If You Can’t Stand the Heat, Cut Your Carbon Emissions

Earlier this morning (East Coast time) the Intergovernmental Panel on Climate Change (IPCC), the UN’s committee studying climate change, released its latest review of climate change. This is the first major review since 2013 and, spoiler, it’s not good.

I’ve read some news articles about the findings, but I want to critique and comment upon some of the graphics contained within the report itself. This started going too long, however, so I think I will break this into several shorter, more digestible chunks.

And I want to start with the first chart, two line charts that lay out the temperature changes we’ve seen.

Going up…

One of the first things I like here is the language. Often we might see these or similar charts that simply state temperatures from the year 1 through 2020. One of the common reasons I hear from people that deny climate change is that “people weren’t recording temperatures back in 1 AD.

They would be correct. We do not have planet-wide meteorological observations from the time of Julius Caesar. But in the year 2021 we do have science. And that allows us to take other evidence, e.g. dissolved carbon dioxide in ice, or tree ring size, &c., and use them to reconstruct the temperature record indirectly.

And reconstruct is the word the IPCC uses to clearly delineate the temperature data pre- and post-1850 when their observed data set begins.

The designers then highlight this observed data set, broadly coinciding with the Industrial Revolution when we as a species began to first emit extra greenhouse gasses into the atmosphere. You can see this as a faint grey background and a darker stroke along the x-axis.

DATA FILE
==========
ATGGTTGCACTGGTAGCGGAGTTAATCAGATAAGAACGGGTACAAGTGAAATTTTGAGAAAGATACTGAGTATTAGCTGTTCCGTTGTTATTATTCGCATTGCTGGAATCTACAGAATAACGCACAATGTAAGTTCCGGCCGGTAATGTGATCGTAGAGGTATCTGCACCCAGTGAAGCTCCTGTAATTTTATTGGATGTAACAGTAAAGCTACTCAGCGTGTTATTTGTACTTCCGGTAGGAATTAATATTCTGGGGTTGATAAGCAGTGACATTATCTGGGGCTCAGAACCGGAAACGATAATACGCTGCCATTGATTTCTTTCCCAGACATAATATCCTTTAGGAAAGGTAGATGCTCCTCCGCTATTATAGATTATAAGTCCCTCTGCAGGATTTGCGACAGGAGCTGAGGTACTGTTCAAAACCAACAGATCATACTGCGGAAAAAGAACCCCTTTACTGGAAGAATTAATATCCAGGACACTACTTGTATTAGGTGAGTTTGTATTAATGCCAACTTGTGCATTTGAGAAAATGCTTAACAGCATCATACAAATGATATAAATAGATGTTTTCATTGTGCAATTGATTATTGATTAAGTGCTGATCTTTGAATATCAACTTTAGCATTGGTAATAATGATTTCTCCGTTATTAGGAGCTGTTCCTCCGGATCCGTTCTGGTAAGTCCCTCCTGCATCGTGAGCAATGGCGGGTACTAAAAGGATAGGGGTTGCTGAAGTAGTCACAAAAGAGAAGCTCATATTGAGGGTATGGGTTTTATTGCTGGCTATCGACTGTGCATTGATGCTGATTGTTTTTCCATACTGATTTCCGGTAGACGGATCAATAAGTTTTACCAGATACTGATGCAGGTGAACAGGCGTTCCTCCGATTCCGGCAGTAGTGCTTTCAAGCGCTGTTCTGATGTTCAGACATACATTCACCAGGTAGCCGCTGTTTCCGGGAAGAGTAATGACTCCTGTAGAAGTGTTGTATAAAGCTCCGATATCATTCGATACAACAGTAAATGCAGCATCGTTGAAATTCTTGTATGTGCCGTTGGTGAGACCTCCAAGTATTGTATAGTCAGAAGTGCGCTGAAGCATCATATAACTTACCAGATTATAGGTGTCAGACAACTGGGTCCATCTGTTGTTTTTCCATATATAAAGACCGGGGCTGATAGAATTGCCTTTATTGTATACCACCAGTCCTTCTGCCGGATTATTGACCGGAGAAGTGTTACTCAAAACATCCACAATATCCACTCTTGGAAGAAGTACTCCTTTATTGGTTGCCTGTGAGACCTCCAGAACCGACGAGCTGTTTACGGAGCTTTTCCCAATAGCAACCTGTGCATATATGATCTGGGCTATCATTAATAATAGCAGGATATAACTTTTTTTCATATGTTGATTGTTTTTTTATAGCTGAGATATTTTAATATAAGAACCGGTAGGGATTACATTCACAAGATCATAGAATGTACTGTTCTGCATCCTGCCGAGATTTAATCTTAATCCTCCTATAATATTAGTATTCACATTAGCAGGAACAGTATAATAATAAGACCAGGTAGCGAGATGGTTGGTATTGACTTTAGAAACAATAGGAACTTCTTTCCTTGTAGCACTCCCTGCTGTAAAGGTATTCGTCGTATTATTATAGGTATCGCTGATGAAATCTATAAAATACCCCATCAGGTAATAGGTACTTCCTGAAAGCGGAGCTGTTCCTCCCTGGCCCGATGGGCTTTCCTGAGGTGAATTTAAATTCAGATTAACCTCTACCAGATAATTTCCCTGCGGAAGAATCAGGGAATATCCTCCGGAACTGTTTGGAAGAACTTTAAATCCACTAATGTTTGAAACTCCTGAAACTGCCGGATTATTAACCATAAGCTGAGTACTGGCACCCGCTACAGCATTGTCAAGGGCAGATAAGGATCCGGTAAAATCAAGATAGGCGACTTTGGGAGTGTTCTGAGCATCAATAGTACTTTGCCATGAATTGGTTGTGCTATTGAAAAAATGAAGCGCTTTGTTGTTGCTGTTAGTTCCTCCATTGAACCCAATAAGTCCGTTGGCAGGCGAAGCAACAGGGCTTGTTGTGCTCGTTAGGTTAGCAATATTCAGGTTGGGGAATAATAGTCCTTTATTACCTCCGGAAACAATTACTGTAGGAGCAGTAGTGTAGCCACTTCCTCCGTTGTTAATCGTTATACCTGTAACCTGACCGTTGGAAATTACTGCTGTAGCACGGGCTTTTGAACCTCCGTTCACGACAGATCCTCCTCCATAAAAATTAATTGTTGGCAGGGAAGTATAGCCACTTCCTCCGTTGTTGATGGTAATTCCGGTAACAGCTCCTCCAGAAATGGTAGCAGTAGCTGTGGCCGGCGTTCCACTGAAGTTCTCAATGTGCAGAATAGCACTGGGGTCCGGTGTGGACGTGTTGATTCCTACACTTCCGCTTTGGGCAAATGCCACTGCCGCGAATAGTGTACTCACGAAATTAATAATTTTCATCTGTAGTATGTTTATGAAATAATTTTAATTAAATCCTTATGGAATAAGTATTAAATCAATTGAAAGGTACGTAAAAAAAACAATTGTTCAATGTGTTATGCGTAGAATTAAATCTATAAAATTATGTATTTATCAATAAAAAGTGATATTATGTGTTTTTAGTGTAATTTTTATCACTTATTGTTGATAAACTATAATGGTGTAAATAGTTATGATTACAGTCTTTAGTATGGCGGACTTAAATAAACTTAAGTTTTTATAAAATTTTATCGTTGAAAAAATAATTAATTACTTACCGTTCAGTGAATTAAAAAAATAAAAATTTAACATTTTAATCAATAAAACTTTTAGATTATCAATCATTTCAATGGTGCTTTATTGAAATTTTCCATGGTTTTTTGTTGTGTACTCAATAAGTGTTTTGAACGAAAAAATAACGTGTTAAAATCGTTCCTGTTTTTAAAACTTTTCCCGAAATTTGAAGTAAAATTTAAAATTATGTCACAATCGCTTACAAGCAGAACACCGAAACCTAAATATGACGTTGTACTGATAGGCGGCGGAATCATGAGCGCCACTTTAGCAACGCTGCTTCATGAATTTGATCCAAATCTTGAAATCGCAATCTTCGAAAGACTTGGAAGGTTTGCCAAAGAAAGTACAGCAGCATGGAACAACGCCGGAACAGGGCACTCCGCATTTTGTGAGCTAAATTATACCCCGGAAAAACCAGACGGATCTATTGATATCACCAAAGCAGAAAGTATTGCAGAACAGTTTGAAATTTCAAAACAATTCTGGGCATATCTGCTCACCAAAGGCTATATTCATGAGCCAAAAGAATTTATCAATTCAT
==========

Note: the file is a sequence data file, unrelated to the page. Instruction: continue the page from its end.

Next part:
Additionally, the designers used annotations to call out the first main point, that warming in the last almost two centuries is far beyond what we’ve seen in the last two millennia.

The second annotation points to a bar, reminiscent of the range of a box plot, that exists outside the x-axis and almost embedded within the y-axis. This bar captures the range of temperatures reconstructed in the past 100,000 years. And by including it in the chart, we can see that we have just recently begun to exceed even that range.

In the second chart, we have the entire background shaded light grey and the whole x-axis in a darker stroke to remind us that we are now looking at the Industrial/Post-Industrial era. But what this chart does is do what scientists do, test whether natural, non-manmade causes can fully explain the temperature increase.

They can’t.

The chart plots the modelled data looking at just natural causes vs. modelled data looking at natural causes plus human impacts. Those lines and their ranges are then compared to the temperatures we’ve observed and recorded.

Since the 1930s and 40s, it’s been a pretty clear and consistent tracking with natural plus manmade causes. For years the scientific community has been in agreement that humanity is contributing to the rising temperatures. This is yet more evidence to make the point even more conclusively.

These are two really good charts that taken together show pretty conclusively that humanity is directly responsible for a significant portion of Earth’s recent climate change.

I’ll have more on some other notable graphics in the report later in the week, so stay tuned.

Credit for the piece goes to the IPCC graphics team.

Author: Brendan Barry

I am a graphic designer who focuses on information design. My day job? Well, they asked me not to say. But to be clear, this blog is my something I do on my own time and does not represent the views of…my employers. I think what I can say is that given my interest in information design—be it in the shape of clear charts, maps, diagrams, or wayfinding systems—I am fortunate that my day job focuses on data visualisation. Outside of work, I try to stay busy with personal design work. Away from the world of design, I have become an amateur genealogist and family historian. You will sometimes see that area of work bleed into my posts.

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